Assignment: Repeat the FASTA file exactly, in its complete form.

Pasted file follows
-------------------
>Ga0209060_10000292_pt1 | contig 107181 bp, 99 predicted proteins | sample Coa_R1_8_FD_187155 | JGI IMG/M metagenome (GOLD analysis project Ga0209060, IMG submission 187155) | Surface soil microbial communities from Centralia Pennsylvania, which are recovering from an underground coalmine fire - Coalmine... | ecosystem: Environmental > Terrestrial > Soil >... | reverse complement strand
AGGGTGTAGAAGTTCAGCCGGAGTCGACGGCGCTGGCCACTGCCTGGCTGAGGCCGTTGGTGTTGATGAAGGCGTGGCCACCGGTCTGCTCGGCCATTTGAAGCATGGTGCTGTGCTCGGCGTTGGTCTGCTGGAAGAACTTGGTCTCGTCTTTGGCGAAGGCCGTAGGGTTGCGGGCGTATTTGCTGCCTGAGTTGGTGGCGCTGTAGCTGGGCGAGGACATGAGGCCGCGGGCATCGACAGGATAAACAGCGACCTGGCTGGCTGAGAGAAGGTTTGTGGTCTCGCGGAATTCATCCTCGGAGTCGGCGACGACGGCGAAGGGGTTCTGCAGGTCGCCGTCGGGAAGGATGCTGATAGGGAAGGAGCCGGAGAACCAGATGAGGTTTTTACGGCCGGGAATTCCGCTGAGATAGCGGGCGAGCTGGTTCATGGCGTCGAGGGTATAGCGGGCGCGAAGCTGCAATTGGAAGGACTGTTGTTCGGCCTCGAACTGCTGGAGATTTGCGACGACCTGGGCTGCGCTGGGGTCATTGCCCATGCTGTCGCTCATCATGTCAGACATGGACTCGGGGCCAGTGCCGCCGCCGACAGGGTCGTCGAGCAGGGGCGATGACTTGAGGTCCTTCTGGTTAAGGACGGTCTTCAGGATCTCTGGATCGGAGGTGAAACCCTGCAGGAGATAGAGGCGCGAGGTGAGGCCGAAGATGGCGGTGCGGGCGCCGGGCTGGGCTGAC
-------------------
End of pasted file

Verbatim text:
>Ga0209060_10000292_pt1 | contig 107181 bp, 99 predicted proteins | sample Coa_R1_8_FD_187155 | JGI IMG/M metagenome (GOLD analysis project Ga0209060, IMG submission 187155) | Surface soil microbial communities from Centralia Pennsylvania, which are recovering from an underground coalmine fire - Coalmine... | ecosystem: Environmental > Terrestrial > Soil >... | reverse complement strand
AGGGTGTAGAAGTTCAGCCGGAGTCGACGGCGCTGGCCACTGCCTGGCTGAGGCCGTTGGTGTTGATGAAGGCGTGGCCACCGGTCTGCTCGGCCATTTGAAGCATGGTGCTGTGCTCGGCGTTGGTCTGCTGGAAGAACTTGGTCTCGTCTTTGGCGAAGGCCGTAGGGTTGCGGGCGTATTTGCTGCCTGAGTTGGTGGCGCTGTAGCTGGGCGAGGACATGAGGCCGCGGGCATCGACAGGATAAACAGCGACCTGGCTGGCTGAGAGAAGGTTTGTGGTCTCGCGGAATTCATCCTCGGAGTCGGCGACGACGGCGAAGGGGTTCTGCAGGTCGCCGTCGGGAAGGATGCTGATAGGGAAGGAGCCGGAGAACCAGATGAGGTTTTTACGGCCGGGAATTCCGCTGAGATAGCGGGCGAGCTGGTTCATGGCGTCGAGGGTATAGCGGGCGCGAAGCTGCAATTGGAAGGACTGTTGTTCGGCCTCGAACTGCTGGAGATTTGCGACGACCTGGGCTGCGCTGGGGTCATTGCCCATGCTGTCGCTCATCATGTCAGACATGGACTCGGGGCCAGTGCCGCCGCCGACAGGGTCGTCGAGCAGGGGCGATGACTTGAGGTCCTTCTGGTTAAGGACGGTCTTCAGGATCTCTGGATCGGAGGTGAAACCCTGCAGGAGATAGAGGCGCGAGGTGAGGCCGAAGATGGCGGTGCGGGCGCCGGGCTGGGCTGAC